Private Branch Exchange (PBX) telephone systems have been in use in business since the early 1960’s, and have evolved over time to better provide for the needs of businesses as they adapt and grow with new technologies and changing methods of business communication. Although a true PBX system, in the traditional sense, is rarely seen in businesses today, the underlying principle for our modern telephone systems is based on these early business telephone networks.
Early PBX exchanges were referred to as Private Automatic Branch Exchanges (PABX), and were implemented in the 1960’s. These systems were adopted because they streamlined business operations and reduced costs by allowing a telephone network to be dedicated to a single business or entity rather than being administered via telephone providers.
Early PABX systems were revolutionary in that they allowed businesses to place internal calls without having to use an actual phone line. This removed the need for a receptionist to route all internal calls from one extension inside the network to another. This system also allowed outside lines to be freed up from internal traffic, meaning that businesses needed fewer lines. This system significantly increased functionality and reduced communications expenses for many businesses.
By the 1990’s, PABX telephone systems had begun to be referred to as Private Branch Exchange (PBX), a term which persists today. Technology had evolved and newer systems were available, but there was pushback from organizations that didn’t want to purchase an entirely new system at significant expense each time PBX technology improved.
This changed when PBX systems became more flexible, and the idea of giving business consumers the ability to add ports or cards to increase their network ability and functionality caught on. Businesses could now modify or expand their telephone systems without having to begin anew each time additional features were needed.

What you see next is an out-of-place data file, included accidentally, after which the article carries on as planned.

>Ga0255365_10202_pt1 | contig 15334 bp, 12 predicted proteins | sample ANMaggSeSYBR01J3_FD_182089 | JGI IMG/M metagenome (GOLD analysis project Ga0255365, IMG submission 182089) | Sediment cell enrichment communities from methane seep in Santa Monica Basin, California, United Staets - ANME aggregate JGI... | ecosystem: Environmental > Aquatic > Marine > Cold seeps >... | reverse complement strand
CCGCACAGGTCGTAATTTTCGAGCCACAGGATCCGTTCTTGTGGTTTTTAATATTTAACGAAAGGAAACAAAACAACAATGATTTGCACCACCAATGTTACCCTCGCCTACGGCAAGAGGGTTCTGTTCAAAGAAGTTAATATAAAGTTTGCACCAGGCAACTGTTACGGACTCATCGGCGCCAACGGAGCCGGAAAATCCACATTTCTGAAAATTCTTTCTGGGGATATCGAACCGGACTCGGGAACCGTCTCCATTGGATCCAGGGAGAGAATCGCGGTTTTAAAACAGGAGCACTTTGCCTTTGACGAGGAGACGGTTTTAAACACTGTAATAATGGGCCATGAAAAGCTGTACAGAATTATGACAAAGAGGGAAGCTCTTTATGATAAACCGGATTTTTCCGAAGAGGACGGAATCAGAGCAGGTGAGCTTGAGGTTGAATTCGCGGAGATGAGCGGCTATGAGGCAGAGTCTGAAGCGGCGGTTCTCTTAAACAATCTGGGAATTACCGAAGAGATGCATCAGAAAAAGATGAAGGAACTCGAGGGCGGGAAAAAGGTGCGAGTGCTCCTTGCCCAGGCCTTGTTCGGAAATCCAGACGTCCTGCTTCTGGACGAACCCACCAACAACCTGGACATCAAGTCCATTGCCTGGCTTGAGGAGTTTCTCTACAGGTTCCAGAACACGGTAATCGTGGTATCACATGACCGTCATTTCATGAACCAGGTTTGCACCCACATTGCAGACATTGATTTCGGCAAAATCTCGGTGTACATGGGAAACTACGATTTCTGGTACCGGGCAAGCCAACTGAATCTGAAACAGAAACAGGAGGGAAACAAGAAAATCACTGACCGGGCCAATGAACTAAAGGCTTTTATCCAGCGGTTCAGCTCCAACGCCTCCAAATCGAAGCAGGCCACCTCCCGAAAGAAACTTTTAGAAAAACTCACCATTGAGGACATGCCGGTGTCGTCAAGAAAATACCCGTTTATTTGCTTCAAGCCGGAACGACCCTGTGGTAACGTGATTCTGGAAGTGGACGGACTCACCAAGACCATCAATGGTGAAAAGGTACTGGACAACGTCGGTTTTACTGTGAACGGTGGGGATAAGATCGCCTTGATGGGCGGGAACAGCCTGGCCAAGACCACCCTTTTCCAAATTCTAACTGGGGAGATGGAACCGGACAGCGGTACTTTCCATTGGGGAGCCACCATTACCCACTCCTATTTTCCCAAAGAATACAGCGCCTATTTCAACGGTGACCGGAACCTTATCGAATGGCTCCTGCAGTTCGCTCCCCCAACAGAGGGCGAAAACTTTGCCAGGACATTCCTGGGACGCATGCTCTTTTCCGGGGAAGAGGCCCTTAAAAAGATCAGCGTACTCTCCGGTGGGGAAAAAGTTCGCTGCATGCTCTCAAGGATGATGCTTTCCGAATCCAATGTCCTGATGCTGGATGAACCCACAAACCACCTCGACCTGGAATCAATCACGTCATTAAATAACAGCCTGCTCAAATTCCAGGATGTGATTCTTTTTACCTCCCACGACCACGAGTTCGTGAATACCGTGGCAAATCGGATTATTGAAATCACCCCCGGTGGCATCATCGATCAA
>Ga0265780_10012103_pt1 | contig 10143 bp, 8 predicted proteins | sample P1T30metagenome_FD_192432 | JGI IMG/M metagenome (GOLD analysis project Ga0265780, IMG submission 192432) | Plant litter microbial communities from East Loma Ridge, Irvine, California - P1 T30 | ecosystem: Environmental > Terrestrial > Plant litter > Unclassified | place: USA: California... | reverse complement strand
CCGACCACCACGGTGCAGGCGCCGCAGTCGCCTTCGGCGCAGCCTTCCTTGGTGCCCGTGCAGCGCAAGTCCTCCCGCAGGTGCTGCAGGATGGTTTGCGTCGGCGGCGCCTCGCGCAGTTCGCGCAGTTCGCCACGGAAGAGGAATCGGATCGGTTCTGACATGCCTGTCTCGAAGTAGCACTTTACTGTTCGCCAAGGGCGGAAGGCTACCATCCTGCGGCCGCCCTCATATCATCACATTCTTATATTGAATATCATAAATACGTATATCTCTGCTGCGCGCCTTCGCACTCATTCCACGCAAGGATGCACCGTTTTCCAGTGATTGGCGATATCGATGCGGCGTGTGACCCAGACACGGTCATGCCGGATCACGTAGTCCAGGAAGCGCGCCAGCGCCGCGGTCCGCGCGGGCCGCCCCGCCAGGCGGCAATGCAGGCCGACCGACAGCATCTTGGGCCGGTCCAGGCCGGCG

By the late 1990’s, features such as autoattendants, limited data integration, and increased telephony applications were becoming commonplace and ideas about using packet switching technology and hosted providers began to take root. These would be the precursors to our modern VoIP PBX communications solutions.
Packet switching technology for data transmission had been in use for some time when early adopters of Voice over Internet Protocol (VoIP) ideas began to see the merits of using this same principle for voice transmissions. Businesses were already set up to transmit large amounts of data, and it was clear that technology would continue to find more functional and rapid mechanisms to accomplish this.
VoIP began to become a commonplace term in business communications and businesses soon learned that they could increase the functionality, automation, and reliability of their communications solutions all while significantly decreasing telephone expenses.
Businesses today have many choices when it comes to identifying and selecting the ideal communications solution. Business telephone systems are almost entirely VoIP based, and businesses now have the option of purchasing on-premise systems specific to their company, or a variety of service-oriented packages from hosted providers.
Modern VoIP solutions allow businesses to function more comprehensively and efficiently and at a lower cost than any of the early inventors of traditional PBX technologies would have imagined possible. The basic principle still lies in connecting the many facets of a business, but the mechanics have allowed for an ease of use and implementation that wasn’t possible until recently.
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